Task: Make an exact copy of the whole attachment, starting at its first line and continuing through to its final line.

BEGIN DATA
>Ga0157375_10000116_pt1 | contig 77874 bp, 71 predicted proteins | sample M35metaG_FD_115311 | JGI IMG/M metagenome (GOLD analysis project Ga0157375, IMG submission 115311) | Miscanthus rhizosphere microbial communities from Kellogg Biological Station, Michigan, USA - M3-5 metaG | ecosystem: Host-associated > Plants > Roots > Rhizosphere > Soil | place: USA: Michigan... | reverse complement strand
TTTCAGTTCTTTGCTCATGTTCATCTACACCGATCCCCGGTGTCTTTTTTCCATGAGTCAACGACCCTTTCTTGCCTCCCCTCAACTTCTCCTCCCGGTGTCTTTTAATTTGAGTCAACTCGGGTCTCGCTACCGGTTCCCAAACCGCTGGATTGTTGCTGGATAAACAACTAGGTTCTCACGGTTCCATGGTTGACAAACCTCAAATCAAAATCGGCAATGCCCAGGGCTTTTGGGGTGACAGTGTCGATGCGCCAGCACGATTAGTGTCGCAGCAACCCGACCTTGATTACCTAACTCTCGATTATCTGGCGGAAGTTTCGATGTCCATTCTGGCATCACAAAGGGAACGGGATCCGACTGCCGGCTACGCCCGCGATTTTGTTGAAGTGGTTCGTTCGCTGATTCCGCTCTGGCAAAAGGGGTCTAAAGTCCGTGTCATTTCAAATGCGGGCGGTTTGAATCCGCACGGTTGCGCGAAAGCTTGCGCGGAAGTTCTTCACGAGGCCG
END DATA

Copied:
>Ga0157375_10000116_pt1 | contig 77874 bp, 71 predicted proteins | sample M35metaG_FD_115311 | JGI IMG/M metagenome (GOLD analysis project Ga0157375, IMG submission 115311) | Miscanthus rhizosphere microbial communities from Kellogg Biological Station, Michigan, USA - M3-5 metaG | ecosystem: Host-associated > Plants > Roots > Rhizosphere > Soil | place: USA: Michigan... | reverse complement strand
TTTCAGTTCTTTGCTCATGTTCATCTACACCGATCCCCGGTGTCTTTTTTCCATGAGTCAACGACCCTTTCTTGCCTCCCCTCAACTTCTCCTCCCGGTGTCTTTTAATTTGAGTCAACTCGGGTCTCGCTACCGGTTCCCAAACCGCTGGATTGTTGCTGGATAAACAACTAGGTTCTCACGGTTCCATGGTTGACAAACCTCAAATCAAAATCGGCAATGCCCAGGGCTTTTGGGGTGACAGTGTCGATGCGCCAGCACGATTAGTGTCGCAGCAACCCGACCTTGATTACCTAACTCTCGATTATCTGGCGGAAGTTTCGATGTCCATTCTGGCATCACAAAGGGAACGGGATCCGACTGCCGGCTACGCCCGCGATTTTGTTGAAGTGGTTCGTTCGCTGATTCCGCTCTGGCAAAAGGGGTCTAAAGTCCGTGTCATTTCAAATGCGGGCGGTTTGAATCCGCACGGTTGCGCGAAAGCTTGCGCGGAAGTTCTTCACGAGGCCG